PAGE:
When Australian Rob Adams first set foot on English shores in 1990, the
only weight on his shoulders was his backpack. With no job, no ties and no
more responsibility than to drink in as many Earls Court bars as possible,
London did not seem a bad place to be.
But on UK soil for the second time, after an eight-year stint back Down
Under, things are a little different. Now chief executive of the newly
branded First State Investments, Adams is charged not just with bringing
Australia's second-biggest investment brand to the UK market but also with
turning it into a top-10 player within five years.
Backed by the deep pockets of its parent, Commonwealth Bank of Australia,
Adams is confident First State has a lot to offer the IFA market. Highly
critical of the UK fund management industry, both in terms of its use of
technology and its levels of service, Adams believes IFAs will quickly
notice the difference in the Aussie proposition.
He says: “I like the look of what I see in the UK and, more important, I
like the look of what we can do here. I think the UK fund management market
is a very fractured marketplace and it is a market that does not use
technology wisely. It is a marketplace that does not have the right level
of business partnering with IFAs, from the fund providers' perspective. And
it is a marketplace that I think does not look after its investors as well
as it should.
“We think that here in the UK, we can do things in each of those four
categories which will make us a logical choice for the underlying investor.”
Although Adams was brought over to the UK last July, it is only now that
he is gearing up for the firm's full assault on the IFA market. Last week,
the 100-year-old Colonial name was ditched, turning Colonial First State Investments into First State Investments.
Adams believes it is a crucial move.
“The Colonial brand is not suited to this marketplace. Colonial conjures up
thoughts of something 200 years ago and not the here and now. When people
see First State Investments for the first time, we want them to be thinking
about the right things.”
First State Investments took its first hold in the UK market in March 2000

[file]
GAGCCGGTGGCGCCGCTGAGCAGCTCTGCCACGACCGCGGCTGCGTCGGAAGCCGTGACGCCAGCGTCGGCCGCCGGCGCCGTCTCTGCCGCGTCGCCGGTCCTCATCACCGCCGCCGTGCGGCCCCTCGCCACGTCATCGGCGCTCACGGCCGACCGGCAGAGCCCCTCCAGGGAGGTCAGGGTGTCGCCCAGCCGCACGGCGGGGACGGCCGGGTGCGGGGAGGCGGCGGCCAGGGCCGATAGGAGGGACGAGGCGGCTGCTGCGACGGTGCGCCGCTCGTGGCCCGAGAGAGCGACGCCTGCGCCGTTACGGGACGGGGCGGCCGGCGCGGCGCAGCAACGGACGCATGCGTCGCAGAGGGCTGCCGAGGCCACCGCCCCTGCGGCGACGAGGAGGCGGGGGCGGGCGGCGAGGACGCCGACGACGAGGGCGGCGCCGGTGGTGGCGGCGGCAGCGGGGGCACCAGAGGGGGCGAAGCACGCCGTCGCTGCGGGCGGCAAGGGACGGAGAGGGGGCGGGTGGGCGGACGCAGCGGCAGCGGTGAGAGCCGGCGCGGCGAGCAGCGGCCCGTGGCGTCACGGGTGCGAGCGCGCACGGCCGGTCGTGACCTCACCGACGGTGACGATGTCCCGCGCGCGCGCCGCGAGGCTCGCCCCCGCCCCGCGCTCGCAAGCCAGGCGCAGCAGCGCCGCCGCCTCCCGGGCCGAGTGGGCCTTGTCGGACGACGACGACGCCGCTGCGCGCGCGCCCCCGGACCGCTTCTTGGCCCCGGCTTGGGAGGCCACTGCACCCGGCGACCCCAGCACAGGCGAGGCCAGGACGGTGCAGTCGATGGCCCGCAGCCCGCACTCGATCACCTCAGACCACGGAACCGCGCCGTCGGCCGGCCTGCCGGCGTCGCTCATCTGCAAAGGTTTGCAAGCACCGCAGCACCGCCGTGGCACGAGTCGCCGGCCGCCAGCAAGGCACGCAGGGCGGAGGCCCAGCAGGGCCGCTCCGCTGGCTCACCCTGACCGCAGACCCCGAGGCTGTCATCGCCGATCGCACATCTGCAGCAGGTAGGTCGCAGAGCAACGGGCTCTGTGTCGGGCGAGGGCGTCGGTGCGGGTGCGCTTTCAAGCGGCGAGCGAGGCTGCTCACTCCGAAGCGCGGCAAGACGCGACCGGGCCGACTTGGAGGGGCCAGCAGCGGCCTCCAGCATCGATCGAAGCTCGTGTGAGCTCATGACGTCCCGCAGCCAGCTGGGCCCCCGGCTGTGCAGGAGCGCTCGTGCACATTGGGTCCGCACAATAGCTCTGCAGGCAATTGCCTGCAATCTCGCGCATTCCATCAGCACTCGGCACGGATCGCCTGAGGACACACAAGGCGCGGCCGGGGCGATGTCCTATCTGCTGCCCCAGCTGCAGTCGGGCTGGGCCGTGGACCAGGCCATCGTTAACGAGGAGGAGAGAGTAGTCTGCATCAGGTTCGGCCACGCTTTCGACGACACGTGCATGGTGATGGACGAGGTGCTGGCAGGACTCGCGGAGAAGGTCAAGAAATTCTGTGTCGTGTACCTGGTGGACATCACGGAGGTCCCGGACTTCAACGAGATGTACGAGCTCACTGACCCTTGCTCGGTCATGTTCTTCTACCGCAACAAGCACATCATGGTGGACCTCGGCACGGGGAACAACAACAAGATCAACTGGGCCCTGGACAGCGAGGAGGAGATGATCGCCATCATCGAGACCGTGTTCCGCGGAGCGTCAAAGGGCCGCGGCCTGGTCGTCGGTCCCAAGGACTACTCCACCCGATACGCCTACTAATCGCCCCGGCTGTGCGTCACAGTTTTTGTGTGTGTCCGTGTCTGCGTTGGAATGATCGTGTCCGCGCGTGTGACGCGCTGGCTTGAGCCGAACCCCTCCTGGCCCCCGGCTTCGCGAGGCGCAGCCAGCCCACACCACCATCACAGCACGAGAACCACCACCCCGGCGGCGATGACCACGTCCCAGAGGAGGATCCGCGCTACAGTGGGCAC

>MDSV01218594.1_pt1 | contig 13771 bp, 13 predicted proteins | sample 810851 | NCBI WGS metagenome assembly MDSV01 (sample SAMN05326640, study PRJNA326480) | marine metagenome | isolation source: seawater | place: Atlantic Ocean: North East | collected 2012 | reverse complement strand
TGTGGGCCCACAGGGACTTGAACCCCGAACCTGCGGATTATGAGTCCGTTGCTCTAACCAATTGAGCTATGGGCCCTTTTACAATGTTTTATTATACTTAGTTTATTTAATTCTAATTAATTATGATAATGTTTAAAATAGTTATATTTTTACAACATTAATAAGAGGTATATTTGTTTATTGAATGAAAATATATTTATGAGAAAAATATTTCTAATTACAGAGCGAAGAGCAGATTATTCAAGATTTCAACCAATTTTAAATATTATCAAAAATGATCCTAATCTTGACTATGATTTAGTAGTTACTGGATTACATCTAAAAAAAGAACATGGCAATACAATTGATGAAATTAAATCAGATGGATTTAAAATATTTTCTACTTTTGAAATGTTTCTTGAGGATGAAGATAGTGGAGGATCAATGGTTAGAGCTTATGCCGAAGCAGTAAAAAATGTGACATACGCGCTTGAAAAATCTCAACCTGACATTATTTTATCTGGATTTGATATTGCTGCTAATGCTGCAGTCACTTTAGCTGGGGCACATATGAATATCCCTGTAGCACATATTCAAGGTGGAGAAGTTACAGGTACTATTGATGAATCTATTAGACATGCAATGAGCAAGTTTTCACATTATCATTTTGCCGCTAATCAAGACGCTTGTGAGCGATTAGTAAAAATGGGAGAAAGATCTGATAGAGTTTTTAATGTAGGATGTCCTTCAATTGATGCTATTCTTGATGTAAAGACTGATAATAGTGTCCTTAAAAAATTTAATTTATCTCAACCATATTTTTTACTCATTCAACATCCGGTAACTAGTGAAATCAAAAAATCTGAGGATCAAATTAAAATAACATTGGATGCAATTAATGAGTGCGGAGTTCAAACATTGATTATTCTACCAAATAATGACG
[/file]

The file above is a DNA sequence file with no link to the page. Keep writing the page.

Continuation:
when it bought Stewart Ivory for £76m. However, the Stewart Ivory
brand will be disbanded for all but the firm's wealth management operations.
Although First State's UK relaunch does not include any immediate plans to
offer new funds, Adams says he is looking to roll out a range of offshore
funds to spearhead its entrance into continental Europe, where Germany and
Austria will be his main targets.
In the UK, as in Europe, Adams says First State's business model will
focus exclusively on IFAs. “When we talk about our business over here, we
talk a lot about IFAs because IFAs are our business.
“We do not desire to have any consumer pull. What we do desire is to be
very close partners with IFAs. That has been the cornerstone for our
success over the last decade in Australia and it will be the cornerstone to
our success here in the UK.”
Adams says one of the firm's first moves may be to launch an online
portfolio management platform for IFAs. With the Australian investment and
pension market further advanced in terms of technology than the UK, he
believes that First State has the capability to launch a system well ahead
of anything on offer in Britain.
“What you will not see from us is what is currently happening in the UK,
which is a bland fund-only supermarket. What you might see from us in the
future is a multi-product, portfolio services hypermarket.”
With the backing of one of Australia's biggest banks, Adams is
understandably confident. Starting at the same time as New Star, he
believes his firm has the capability to compete in terms of growth with
John Duffield's latest venture. As a relatively small UK player, Adams
thinks First State can offer the nimbleness of a boutique, with the backing
of a giant.
“There is a lot of talk about fund managers like New Star and that is well
deserved talk. The team has a great history, they are now in a new business
environment and they are driving that business forward. But I think we have
exactly those kind of qualities. We have people with great business
histories and we have been put into an environment where we can control our
business but we have the benefit of a very well resourced parent.”
Adams admits that building the First State brand in the UK has left him
with a strange feeling of deja-vu. After a brief spell at Providence
Capitol and Midland Bank in London between 1990 and 1992, he returned to
Australia to join Colonial First State's sales team. With CFSI still a
relatively new name in the Australian market, he became a key player in
building the firm up to the number two status that it has today. Now he is
back to do it all over again.
At 35, he is one of the youngest investment house chief executives and is
proud to boast an executive committee with an average age of 37. As
passionate in his work as he is about golf, cricket and rugby, his staff
say Adams creates an ideal environment and atmosphere to work in. Fresh,
hungry and with nothing to lose – watch out Mr Duffield.